3. In thinking about the terrain, concealment, and cover, a seemingly throw-away comment from Max that I found very profound was that “you survive in the inches”.  The meaning I took from this is that by going prone and finding even small amounts of cover can save your ass.   That once prone and returning fire, adjusting your position by a few inches can make a huge difference between hitting the target (or not) and covering yourself (or not) from return fire.  When initiating a movement to a new position, backing slightly out (a few inches) from your firing position can maximize the protective cover of your position while you gain initial movement momentum.
  4. My reaction time to the pop-up targets always felt too slow.   Many times, I felt “I was looking left when a target popped right.”  Many times, shadows and terrain provided just enough target concealment to inhibit my recognition and reaction.   I simply cannot stress strongly enough how terrain complexity impacted my effective target engagement.
  5. I had little concept of buddy communications, much less team or squad communications.  It was stunning to see how a few simple communication techniques can improve your target suppression and allow your buddy or team to move.
  6. I was lucky to have a buddy with significant prior service.  Observing his actions on contact and our post drill debriefing with him and Max often lead to significant additional gains in my understanding of the drill.  For example,  my buddy frequently adjusted his firing pattern to interleave with mine.  This simple adjustment often reduced ammo consumption rates and simultaneously created a seemingly continuous stream of unbroken fire.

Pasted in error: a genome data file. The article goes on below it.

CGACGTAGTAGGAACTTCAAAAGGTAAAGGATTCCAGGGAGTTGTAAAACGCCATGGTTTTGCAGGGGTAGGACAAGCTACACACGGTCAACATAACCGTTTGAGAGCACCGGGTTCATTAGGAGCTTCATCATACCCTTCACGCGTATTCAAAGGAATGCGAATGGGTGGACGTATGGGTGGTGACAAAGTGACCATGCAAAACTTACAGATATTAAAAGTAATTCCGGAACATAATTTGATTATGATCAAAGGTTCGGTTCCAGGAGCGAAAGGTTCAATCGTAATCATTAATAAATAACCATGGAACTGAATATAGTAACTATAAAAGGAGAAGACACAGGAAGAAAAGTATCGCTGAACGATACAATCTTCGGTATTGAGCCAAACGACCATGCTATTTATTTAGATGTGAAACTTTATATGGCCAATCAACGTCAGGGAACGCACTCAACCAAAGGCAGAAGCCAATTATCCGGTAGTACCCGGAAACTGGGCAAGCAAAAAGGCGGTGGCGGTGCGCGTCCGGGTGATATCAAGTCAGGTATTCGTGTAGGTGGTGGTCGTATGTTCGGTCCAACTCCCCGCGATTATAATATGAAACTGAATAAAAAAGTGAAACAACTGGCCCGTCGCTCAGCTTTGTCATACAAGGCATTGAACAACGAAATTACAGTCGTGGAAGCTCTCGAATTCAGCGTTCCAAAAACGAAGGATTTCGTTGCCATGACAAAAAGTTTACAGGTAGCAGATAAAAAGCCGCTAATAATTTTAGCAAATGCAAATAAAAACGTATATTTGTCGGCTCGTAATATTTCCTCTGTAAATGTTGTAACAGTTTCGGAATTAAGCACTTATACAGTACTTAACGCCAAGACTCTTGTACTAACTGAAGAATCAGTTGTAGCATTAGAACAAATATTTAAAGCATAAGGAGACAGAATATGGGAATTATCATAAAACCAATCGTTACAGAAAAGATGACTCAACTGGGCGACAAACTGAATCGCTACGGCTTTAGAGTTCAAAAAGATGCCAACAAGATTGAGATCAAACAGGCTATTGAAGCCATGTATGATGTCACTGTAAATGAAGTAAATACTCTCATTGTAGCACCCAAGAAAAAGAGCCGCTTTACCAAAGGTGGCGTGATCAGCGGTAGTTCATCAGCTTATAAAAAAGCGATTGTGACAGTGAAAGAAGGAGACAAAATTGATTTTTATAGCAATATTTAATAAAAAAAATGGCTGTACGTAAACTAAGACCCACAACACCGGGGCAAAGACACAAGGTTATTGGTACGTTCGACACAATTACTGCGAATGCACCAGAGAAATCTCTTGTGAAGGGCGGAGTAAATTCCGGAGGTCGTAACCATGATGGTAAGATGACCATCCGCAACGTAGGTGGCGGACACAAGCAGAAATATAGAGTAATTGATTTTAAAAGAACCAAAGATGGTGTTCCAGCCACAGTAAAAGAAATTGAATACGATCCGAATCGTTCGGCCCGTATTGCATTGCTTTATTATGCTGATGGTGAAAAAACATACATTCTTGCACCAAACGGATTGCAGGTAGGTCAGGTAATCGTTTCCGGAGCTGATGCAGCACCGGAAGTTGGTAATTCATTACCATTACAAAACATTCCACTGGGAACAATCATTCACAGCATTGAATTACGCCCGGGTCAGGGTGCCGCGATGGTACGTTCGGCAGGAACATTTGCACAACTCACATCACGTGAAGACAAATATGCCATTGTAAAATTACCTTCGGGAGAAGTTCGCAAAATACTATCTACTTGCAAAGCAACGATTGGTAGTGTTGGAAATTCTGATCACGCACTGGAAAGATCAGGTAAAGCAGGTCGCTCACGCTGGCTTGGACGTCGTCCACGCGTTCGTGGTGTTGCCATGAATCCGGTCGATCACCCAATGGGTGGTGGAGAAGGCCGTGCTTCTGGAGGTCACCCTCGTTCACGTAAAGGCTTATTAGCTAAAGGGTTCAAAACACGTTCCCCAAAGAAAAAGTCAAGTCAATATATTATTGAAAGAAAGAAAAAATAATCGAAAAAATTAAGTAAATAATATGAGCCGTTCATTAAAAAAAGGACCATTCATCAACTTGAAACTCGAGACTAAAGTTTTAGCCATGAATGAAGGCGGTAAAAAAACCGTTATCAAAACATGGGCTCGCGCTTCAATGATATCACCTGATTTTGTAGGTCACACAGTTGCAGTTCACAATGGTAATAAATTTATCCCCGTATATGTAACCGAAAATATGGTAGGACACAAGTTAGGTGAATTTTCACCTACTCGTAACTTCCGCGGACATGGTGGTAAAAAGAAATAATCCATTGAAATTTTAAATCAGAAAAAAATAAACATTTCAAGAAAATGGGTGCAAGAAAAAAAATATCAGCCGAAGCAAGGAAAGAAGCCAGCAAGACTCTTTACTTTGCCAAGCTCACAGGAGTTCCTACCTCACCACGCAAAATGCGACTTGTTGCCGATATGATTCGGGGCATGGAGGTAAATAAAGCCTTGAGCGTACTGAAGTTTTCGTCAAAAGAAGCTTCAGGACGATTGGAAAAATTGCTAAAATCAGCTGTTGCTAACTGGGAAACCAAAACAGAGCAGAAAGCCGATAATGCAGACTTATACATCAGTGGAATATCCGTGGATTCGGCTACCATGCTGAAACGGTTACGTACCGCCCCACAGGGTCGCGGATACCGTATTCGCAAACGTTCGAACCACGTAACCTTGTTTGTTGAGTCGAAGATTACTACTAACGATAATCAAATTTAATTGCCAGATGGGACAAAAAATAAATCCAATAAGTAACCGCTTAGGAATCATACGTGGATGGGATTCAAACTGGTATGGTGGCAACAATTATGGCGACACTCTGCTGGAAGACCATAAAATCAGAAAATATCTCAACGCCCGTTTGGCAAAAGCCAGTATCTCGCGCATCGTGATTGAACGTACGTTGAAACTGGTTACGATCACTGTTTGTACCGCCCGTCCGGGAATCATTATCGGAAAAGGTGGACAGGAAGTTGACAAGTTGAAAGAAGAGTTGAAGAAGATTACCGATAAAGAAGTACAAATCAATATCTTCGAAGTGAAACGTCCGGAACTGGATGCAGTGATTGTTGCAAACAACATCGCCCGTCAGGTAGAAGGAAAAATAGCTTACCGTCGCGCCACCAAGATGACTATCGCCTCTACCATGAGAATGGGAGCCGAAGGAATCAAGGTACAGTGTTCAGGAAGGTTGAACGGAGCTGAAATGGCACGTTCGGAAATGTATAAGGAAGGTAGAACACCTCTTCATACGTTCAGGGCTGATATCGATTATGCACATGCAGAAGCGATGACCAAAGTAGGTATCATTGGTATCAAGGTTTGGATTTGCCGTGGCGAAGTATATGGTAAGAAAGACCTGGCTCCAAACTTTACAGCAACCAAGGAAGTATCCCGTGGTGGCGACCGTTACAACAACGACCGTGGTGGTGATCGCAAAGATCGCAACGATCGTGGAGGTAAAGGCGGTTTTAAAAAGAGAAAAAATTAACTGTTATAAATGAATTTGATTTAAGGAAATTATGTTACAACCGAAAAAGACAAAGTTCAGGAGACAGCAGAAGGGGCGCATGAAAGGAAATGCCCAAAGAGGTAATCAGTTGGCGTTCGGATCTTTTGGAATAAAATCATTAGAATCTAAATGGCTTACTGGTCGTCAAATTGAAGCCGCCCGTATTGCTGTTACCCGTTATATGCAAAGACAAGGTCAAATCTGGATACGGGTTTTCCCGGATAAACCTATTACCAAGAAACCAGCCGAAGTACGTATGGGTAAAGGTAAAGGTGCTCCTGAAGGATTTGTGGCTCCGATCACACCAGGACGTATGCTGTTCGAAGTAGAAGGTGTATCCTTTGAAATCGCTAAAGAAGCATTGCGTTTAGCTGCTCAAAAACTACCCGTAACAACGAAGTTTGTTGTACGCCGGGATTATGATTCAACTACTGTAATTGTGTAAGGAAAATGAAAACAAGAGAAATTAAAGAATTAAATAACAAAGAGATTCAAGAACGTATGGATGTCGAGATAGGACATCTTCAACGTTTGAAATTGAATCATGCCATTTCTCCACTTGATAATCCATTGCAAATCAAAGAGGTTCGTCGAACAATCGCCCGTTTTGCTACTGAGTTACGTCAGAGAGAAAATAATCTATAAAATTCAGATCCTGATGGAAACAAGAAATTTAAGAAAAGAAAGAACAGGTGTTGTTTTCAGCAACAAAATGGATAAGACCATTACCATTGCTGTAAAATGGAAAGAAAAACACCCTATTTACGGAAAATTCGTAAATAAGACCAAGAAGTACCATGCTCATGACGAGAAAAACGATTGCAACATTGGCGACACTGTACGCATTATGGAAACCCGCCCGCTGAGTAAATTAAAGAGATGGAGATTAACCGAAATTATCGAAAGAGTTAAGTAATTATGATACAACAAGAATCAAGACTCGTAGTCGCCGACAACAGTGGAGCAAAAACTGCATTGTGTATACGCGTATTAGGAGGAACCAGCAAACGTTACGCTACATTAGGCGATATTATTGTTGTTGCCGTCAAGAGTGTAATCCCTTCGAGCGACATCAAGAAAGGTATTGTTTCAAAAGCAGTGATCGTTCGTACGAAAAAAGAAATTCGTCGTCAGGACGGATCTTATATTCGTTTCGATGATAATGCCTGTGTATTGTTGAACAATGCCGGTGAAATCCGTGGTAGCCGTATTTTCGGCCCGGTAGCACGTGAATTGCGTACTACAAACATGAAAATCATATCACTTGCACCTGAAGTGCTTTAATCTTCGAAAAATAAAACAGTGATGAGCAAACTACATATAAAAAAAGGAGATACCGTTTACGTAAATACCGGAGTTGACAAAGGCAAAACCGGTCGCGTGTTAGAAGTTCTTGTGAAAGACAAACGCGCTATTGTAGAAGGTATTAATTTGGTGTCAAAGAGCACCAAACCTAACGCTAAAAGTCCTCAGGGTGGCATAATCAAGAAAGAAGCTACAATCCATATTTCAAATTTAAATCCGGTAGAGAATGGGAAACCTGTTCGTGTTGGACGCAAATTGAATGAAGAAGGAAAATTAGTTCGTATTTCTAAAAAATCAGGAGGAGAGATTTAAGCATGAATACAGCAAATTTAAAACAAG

7. Lastly, I had a blast.  The drills were kept safe by Max’s constant and close oversight of each individual.

Preparation and gear

  1. Leave your ego at home and show up ready to learn.  I was deeply impressed with my classmates.  Everyone took the class as a serious endeavor and was there to learn, have fun, and be safe.
  2. I increased my PT intensity for the class but my quads were still hammered.   In more than a few instances at the end of drill I was gasping for O2.   Clearly being a fat old man didn’t seem to qualify me for the escalator that my partner seemed to be using to get up those hills.   For the Combat Patrol class, I will significantly increase my PT. The lesson here is that lack of fitness not only limits your performance and learning, but it will also diminish your buddy’s learning and performance.
  3. If you use an optic, cold, rain, and snow require lens covers and anti-fogging treatment.  I’ll start to carry a small dry cotton cloth in a Ziploc for clearing my optics.  Much to my frustration my muddy gloves simply didn’t get the job done – duh.
  4. If you haven’t previously run your weapon hard and don’t know how it will perform, you should consider bringing a backup weapon.   Early in the course I had a major weapon jam – an unfired round lodged on top of my bolt carrier group (BETWEEN the receiver and bolt carrier).  After a great deal of pounding and fixed blade prying we cleared the round.   Even though I didn’t have a single other weapon malfunction, there was always a little worry in my mind that I’d get hung up again.   In fact, this event has caused me to replace my AR immediately when I returned home – just the excuse I needed to get a LWRC M6A2 J.
  5. Ear muffs with active shot cancelation are awesome.
  6. I never used my sidearm, but couldn’t bring myself to leave it behind.
  7. Rain gear should fit under battle belt and IBA/chest rig
  8. Don’t forget to bring lunch and water.  Hot coffee in a thermos was a pleasure in the cold.